Dwelling Place

She would remember to forget–if she could. . .

Many contemporary realities sparked this poem. Increasing homelessness in many cities. Failing churches purchased by real estate agencies and transformed into apartment buildings. Domestic violence. Nostalgia. Hope. And the awareness that human stories meet, overlap, clash, and sometimes heal.

“Don’t dwell on the past,” they said
When her fingers flew unbidden
To touch nostalgic eyes; Yes,

She would — remember — to forget —
If she could. Swipe away the wetness
Sliding down her face; worried
It might seep between her lips,
Unseal them so she breathed out
A salted stench of yesterday’s news:
“Don’t dwell on it.”

She had no dwelling anyway,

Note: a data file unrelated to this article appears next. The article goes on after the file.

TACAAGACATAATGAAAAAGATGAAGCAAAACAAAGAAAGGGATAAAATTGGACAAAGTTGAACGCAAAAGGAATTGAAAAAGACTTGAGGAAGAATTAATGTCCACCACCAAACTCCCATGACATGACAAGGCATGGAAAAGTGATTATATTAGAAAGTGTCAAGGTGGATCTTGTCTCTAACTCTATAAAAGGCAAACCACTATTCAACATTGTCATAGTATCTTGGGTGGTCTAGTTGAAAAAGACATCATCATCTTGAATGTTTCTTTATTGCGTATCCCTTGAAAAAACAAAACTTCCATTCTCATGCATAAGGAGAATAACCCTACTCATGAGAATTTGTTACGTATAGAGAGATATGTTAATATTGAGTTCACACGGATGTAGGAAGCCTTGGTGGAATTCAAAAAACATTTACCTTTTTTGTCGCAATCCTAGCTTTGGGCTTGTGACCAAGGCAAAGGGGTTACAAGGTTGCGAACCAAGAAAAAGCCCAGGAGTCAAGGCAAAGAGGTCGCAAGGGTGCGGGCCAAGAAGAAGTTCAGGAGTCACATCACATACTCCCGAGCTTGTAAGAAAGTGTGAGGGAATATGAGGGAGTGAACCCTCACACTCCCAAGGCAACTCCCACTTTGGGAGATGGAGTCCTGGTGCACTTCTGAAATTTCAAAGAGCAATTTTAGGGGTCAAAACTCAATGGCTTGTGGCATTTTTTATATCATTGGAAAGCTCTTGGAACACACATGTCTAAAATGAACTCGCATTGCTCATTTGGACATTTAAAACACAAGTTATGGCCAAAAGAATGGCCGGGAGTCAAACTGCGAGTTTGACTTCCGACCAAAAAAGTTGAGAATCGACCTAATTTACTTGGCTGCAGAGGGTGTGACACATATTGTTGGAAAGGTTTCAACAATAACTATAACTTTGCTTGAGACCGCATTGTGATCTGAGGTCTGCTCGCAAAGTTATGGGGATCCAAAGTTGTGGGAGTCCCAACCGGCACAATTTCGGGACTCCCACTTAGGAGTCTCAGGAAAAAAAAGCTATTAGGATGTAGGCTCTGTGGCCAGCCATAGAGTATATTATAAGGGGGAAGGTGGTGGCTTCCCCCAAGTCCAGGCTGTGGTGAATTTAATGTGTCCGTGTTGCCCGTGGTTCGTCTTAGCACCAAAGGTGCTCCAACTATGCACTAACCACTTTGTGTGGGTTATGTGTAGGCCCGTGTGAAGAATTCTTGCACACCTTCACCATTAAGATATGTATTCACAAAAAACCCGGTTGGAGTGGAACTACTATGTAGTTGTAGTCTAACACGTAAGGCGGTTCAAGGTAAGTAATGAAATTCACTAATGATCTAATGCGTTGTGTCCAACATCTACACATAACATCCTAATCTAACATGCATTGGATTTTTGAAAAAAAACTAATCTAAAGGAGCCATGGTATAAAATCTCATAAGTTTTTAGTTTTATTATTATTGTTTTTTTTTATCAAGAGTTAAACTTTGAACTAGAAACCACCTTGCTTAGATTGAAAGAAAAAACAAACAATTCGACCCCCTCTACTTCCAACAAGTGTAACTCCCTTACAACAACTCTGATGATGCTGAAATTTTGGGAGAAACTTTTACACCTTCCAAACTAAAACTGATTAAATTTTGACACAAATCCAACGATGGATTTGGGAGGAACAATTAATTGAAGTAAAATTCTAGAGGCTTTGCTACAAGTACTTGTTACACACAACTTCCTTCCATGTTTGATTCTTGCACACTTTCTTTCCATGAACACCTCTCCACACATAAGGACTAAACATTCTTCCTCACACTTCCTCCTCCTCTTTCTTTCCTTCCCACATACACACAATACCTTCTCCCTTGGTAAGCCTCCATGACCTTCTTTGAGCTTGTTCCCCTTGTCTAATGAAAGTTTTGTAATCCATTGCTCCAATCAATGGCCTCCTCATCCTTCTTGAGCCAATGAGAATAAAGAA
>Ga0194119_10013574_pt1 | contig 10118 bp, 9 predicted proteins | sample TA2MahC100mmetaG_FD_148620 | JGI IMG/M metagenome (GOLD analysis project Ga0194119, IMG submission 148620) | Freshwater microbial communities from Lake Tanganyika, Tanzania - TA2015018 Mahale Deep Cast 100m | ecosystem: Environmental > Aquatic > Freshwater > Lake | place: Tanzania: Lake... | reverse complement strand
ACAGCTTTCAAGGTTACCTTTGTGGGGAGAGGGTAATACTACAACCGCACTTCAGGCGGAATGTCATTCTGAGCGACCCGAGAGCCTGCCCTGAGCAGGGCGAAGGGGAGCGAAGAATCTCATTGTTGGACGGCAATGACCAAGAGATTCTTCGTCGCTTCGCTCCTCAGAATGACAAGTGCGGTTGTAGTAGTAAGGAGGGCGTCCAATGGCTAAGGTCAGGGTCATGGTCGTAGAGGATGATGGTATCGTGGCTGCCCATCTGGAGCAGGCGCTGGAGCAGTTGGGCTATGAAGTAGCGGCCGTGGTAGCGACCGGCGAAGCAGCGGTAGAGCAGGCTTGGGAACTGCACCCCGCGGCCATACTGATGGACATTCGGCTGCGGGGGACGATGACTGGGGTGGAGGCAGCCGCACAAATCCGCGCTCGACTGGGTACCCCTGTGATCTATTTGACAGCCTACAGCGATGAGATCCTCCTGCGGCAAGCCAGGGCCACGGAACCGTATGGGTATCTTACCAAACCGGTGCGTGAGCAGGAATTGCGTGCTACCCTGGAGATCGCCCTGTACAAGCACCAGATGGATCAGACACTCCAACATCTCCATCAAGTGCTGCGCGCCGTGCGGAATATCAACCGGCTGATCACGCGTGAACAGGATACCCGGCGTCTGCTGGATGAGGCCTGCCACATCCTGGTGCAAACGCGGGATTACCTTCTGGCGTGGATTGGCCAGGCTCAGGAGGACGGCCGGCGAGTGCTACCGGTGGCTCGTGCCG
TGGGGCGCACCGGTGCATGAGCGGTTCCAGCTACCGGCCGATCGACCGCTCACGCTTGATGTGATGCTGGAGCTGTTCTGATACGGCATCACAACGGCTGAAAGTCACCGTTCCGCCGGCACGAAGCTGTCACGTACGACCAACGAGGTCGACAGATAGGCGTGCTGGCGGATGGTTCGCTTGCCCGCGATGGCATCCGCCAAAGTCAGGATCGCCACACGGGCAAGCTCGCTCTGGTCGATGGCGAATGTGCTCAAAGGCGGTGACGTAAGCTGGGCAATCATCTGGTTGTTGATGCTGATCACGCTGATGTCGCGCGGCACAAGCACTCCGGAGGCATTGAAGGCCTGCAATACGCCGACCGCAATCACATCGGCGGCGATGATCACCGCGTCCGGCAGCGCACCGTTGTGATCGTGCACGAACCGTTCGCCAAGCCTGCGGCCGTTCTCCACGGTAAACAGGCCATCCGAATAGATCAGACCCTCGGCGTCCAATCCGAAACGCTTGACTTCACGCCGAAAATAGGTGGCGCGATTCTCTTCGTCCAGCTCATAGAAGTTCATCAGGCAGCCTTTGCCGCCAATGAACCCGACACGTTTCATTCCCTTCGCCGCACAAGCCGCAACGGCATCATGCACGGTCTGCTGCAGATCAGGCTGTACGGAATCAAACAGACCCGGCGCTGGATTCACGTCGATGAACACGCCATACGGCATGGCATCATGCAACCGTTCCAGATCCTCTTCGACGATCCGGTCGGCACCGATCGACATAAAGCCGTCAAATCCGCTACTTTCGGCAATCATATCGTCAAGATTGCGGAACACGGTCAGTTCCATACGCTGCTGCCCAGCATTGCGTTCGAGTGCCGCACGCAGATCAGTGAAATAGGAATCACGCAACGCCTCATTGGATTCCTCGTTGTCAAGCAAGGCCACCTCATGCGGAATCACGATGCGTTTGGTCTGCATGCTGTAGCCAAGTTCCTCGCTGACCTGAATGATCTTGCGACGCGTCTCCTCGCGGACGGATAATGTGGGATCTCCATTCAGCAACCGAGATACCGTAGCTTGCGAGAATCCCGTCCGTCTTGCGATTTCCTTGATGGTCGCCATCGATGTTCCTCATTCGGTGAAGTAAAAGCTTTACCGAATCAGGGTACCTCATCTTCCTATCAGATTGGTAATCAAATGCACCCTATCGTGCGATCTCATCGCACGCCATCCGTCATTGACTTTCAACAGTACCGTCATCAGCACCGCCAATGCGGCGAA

Door bolted; key flung away.
Windows boarded up. Rendered
Unfit for human habitation. Hands
curled, fists pounded, demanded entrance;
Fear said “no,” misguided sentry keeping out
Everything even shriveled up tendrils of
Purple deadnettle that trying to crawl
Through the cracks: “No-dwelling Zone.”

They moved in last Saturday, 129
U-Haul boxes crammed full of life.
“We’ll put grandma’s dining table
Here,” she said. Did she know
They would taste springtime
strawberries and snow peas there, bare
feet on the hallowed ground under that table
where a body was broken, blood poured out?

They sat, sipped grocery store wine,
Dwelling in the past.

Author: drdeacondog

I am a professor at Wake Forest University School of Divinity and an ordained PCUSA minister.

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